Its broader, social power lies in enabling some of Britain’s best-known businesses to show young people the type of careers they can offer, even before a student has selected those areas of study that will ultimately shape their career choice. Global Bridge is, in essence, a tool for engagement: a channel that connects employers, big and small, with young people who might not previously have considered them.


Take GlaxoSmithKline, for example: a world-leading pharmaceuticals brand with a need for software developers as great as its need for chemists; or Pret, a retailer of unrivalled presence in Britain’s major cities, with staffing needs far beyond the small army of baristas it employs in its large and ever-expanding chain of restaurants. Pret, of course, requires marketing, accountancy and HR professionals as much as the next business, but how many teenagers, with little or no experience of the jobs market, recognise this?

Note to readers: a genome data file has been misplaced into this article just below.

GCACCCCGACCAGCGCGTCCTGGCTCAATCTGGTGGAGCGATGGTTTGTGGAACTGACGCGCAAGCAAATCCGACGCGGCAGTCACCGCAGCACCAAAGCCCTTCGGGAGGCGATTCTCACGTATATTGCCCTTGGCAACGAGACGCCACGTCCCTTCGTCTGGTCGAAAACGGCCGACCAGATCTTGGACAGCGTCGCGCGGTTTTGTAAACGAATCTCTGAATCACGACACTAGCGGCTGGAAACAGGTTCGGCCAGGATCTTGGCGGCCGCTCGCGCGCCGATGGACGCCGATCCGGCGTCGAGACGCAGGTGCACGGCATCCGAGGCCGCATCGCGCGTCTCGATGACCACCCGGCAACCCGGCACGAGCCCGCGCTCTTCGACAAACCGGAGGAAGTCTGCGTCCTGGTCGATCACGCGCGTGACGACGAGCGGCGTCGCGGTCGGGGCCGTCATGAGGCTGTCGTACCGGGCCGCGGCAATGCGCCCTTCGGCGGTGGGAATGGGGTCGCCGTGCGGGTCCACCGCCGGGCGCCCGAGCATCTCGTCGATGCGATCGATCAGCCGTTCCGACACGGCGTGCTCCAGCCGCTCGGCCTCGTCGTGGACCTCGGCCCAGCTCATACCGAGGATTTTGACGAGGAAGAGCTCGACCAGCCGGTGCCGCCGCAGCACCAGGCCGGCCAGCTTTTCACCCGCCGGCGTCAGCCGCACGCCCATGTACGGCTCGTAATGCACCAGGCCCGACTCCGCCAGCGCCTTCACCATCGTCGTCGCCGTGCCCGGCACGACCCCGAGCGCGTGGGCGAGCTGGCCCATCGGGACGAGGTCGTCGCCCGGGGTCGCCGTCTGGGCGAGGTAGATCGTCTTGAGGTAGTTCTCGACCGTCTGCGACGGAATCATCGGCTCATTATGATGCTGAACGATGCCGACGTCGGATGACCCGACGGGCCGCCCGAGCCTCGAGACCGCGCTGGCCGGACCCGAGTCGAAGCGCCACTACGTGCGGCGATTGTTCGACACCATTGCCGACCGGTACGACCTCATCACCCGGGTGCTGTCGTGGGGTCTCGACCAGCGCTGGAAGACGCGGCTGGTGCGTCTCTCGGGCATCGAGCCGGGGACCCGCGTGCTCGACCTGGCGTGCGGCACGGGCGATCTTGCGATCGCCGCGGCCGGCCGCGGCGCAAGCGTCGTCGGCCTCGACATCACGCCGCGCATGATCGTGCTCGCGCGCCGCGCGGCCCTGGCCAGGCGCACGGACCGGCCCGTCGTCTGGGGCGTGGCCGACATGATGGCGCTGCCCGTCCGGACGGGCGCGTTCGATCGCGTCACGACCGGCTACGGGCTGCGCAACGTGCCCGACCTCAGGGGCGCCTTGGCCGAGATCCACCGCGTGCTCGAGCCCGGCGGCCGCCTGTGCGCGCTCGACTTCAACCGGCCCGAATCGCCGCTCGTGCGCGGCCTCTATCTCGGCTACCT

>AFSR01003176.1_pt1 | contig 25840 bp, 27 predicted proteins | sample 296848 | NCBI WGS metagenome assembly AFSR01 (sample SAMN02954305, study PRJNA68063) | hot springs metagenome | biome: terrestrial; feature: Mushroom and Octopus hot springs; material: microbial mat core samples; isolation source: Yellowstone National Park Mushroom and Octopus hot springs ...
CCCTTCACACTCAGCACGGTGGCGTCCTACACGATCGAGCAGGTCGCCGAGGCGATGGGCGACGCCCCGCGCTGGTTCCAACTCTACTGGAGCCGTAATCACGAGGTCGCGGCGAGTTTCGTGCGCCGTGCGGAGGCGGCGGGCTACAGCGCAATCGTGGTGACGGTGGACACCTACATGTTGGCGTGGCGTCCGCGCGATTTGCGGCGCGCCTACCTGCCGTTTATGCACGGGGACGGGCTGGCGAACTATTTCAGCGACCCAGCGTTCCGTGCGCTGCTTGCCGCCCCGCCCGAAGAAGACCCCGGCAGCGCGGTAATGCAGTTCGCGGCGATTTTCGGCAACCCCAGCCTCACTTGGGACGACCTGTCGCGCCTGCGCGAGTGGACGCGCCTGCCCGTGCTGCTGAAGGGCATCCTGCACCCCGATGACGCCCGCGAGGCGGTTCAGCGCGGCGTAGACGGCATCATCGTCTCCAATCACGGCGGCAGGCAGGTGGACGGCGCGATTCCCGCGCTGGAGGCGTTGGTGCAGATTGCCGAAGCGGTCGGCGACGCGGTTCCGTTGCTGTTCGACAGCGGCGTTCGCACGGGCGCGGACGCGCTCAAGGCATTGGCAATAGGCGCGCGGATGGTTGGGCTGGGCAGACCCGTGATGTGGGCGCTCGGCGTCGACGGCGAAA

By promoting such opportunities, Global Bridge serves a broader social purpose: engaging young people with businesses they might never consider as employers, and by engaging businesses with pockets of talent they long to explore but have no means of reaching. Time and again, I speak to blue chip companies whose every opportunity is massively oversubscribed, but who would rather hear from the 20 or 30 talented young people who wouldn’t consider their business to be a suitable or welcoming employer.


The 21st Century Skills Working Group is also concerned with the ability of the UK workforce to meet the demand for basic digital abilities and Global Bridge is a 21st Century business. I conceived the platform as a digital equivalent of the committed teacher I always strived to be. During a 16-year teaching career, I discovered that it was impossible to give everything to other people’s children without sacrificing time with my own. When my colleagues disclosed the same pressures, I realised there had to be a better way, and began to develop Global Bridge.